My question involves vehicle registration or title in the state of: California
I'm writing about something that just happened to my son's girlfriend, and hoping someone can enlighten me on if she has some remedy. Her purchase was in California in August 2014, and I have just come to be aware of this in the last couple weeks.
She was told by a friend that the Service Manager of a Dealership had a used car for sale. She went to see it and ended up buying the car for $5,000. Rather quickly the car had terrible transmission problems and a new $4000 transmission is now required. I understand California is a strong buyer beware state, so we are not trying to get money back via that route.
Here's what's shifty:
The Service Manager sold her the car (which was sitting on the lot, but not as a car for sale from the dealer -- just the place he kept it). as a private party transaction. No Dealership paperwork was done at all. He did not represent it was a dealer car, but his car. He told her that it was a trade-in from some nice lady that bought a new car there. Now I learn that the car had an "open title" meaning that it still had the lady's name on it. The Service Manager, nor the Dealership, had their name on it as my son's girlfriend noticed when she was at the DMV taking care of the sale paperwork -- just the name of the woman who traded it in.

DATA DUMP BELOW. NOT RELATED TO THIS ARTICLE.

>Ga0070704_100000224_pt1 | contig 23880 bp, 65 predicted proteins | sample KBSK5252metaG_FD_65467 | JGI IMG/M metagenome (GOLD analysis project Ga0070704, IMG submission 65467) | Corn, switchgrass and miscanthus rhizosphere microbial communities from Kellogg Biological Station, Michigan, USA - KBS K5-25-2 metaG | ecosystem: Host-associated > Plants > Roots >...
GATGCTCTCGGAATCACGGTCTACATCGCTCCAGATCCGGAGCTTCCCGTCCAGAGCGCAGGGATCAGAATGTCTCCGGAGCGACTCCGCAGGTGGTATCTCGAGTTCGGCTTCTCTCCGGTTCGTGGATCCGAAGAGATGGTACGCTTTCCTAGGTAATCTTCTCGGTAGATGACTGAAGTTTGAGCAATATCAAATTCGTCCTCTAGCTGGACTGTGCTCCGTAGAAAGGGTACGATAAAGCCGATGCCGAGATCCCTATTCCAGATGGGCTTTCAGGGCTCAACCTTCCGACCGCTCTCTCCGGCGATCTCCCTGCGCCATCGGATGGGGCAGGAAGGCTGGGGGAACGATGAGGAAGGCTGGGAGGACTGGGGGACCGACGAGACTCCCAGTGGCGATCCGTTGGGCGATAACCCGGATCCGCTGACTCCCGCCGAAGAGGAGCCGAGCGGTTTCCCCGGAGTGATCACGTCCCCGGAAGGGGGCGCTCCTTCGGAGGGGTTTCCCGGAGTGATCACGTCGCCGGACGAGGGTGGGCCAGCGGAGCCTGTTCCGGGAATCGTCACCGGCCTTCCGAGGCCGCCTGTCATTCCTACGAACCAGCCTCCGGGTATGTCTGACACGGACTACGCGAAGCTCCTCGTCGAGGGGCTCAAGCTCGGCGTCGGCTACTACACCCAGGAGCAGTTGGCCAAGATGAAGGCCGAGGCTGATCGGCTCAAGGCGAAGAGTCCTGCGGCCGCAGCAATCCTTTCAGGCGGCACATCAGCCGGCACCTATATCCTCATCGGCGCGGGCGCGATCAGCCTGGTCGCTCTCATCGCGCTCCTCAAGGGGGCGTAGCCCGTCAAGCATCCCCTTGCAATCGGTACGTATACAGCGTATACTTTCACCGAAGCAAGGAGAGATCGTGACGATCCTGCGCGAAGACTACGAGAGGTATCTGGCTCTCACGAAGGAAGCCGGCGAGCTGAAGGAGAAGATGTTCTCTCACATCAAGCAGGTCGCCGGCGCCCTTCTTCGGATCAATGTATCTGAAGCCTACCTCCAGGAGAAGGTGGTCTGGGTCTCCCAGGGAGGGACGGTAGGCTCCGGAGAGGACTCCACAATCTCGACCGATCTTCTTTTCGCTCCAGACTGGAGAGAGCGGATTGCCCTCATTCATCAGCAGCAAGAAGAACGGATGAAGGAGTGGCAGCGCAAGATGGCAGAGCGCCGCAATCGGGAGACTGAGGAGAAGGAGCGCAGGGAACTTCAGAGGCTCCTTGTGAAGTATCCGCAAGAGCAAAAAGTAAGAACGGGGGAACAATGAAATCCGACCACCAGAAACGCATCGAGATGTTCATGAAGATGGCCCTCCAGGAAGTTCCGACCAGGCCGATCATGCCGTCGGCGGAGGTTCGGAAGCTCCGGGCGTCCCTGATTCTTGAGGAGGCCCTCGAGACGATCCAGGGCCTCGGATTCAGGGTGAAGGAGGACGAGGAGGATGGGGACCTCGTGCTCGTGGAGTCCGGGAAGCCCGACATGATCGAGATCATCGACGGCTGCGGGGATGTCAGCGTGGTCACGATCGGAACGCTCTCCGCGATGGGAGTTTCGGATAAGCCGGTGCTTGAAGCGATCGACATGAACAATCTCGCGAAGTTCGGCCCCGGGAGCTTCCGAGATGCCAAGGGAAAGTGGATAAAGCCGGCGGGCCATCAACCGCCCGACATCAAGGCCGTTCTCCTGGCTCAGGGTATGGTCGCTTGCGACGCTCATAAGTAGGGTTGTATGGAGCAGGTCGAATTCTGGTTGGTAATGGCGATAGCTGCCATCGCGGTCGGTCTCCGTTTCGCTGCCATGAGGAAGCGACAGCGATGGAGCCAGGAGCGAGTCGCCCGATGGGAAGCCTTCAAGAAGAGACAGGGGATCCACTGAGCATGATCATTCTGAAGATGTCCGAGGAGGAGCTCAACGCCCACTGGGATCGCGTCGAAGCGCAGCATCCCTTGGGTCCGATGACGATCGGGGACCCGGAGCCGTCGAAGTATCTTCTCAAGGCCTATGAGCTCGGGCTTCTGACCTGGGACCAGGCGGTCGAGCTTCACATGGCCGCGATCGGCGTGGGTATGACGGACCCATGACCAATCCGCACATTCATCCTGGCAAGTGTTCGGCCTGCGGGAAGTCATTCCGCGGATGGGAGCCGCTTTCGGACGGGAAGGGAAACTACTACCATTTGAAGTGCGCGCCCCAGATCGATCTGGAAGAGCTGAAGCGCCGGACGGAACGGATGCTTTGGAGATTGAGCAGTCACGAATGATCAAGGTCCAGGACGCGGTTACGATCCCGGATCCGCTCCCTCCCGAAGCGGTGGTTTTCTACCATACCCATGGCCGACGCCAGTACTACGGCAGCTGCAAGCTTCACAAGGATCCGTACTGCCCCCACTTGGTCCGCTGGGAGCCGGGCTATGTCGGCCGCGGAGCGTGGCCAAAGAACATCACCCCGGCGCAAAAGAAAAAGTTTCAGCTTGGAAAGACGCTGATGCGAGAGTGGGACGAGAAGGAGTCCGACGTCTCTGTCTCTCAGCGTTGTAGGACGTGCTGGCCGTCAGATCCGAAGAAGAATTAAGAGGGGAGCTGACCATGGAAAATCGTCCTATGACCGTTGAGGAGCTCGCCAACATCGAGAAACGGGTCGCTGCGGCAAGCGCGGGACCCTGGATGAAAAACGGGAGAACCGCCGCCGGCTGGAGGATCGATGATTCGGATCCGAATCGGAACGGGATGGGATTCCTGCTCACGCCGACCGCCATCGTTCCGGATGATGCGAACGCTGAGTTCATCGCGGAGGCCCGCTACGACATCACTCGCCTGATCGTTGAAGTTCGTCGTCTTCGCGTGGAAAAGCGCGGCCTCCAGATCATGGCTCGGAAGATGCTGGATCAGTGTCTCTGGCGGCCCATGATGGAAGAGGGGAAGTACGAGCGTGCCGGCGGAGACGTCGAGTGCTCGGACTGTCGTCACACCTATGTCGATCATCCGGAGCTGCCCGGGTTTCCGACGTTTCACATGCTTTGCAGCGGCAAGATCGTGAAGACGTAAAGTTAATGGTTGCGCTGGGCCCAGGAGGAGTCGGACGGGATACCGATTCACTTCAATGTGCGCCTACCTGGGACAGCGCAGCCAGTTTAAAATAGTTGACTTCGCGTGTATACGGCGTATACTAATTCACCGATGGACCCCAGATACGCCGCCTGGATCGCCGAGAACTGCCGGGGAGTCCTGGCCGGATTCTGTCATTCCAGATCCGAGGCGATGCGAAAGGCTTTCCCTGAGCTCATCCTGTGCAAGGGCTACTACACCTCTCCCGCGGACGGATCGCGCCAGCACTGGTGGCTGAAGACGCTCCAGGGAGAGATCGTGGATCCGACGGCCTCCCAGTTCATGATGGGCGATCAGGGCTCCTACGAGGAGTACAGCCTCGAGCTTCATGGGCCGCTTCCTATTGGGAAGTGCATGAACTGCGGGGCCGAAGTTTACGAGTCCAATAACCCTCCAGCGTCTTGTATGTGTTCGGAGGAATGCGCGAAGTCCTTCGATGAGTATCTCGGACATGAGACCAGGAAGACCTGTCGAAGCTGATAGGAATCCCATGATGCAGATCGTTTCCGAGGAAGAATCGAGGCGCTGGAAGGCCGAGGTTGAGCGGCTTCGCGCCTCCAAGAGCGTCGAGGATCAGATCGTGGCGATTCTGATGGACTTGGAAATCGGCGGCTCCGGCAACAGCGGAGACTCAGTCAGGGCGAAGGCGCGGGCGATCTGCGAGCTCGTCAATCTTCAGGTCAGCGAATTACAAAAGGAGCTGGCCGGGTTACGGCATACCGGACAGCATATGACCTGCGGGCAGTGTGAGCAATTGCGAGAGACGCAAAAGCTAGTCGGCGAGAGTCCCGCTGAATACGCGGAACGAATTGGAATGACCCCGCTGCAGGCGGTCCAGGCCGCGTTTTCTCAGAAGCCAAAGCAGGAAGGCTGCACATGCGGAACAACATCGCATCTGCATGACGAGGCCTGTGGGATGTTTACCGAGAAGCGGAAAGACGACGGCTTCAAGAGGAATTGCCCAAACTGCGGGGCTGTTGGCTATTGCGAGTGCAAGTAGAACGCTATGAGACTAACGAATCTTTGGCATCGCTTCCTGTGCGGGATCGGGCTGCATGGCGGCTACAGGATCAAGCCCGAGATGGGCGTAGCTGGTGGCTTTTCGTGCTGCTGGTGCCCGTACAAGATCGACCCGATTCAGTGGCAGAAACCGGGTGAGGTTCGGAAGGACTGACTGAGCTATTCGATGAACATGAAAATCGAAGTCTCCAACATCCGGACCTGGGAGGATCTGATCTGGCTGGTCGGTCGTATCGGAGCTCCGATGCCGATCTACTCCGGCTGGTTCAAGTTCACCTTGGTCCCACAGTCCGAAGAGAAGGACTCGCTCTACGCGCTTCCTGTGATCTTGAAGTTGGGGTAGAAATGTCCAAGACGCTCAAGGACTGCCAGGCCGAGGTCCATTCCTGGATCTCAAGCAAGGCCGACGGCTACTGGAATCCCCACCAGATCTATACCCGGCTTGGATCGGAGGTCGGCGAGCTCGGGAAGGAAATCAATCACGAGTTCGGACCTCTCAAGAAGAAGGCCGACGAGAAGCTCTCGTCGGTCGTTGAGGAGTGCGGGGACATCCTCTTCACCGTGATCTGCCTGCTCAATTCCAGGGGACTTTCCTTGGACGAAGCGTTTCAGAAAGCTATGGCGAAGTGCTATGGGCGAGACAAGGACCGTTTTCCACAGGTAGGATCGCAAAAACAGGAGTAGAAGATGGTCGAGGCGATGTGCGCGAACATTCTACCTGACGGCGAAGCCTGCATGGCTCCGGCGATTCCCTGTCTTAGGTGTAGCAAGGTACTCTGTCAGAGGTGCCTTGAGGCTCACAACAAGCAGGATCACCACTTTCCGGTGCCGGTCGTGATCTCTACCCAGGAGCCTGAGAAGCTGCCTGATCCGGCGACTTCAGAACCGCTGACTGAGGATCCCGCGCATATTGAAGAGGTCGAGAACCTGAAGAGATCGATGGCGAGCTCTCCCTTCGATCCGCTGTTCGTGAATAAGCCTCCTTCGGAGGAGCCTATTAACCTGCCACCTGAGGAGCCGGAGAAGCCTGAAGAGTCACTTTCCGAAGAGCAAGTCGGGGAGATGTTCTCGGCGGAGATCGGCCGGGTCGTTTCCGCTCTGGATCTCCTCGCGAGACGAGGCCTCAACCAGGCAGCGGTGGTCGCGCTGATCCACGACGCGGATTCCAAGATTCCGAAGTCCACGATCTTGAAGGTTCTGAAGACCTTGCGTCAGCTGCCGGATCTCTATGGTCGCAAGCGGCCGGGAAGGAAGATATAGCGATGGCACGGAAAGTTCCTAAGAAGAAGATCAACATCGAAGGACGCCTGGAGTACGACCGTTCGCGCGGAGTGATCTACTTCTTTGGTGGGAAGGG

My friend who knows a lot about cars tells me that this is illegal if the seller is not a dealer, and the DA would love to hear about this. And by the way, one of the principals in the business has already been in big trouble for title fraud in the past. It's a rather small town and so it's definitely known in the DA's office I'm sure. I have to find out, but I doubt the Service Manager is a California authorized dealer (don't yet know where to check, looking for an online source). And it was not the Dealership doing this sale. So it seems like an illegal sale to me, and enough trickery to maybe force a refund and/or at least get them in trouble with the law.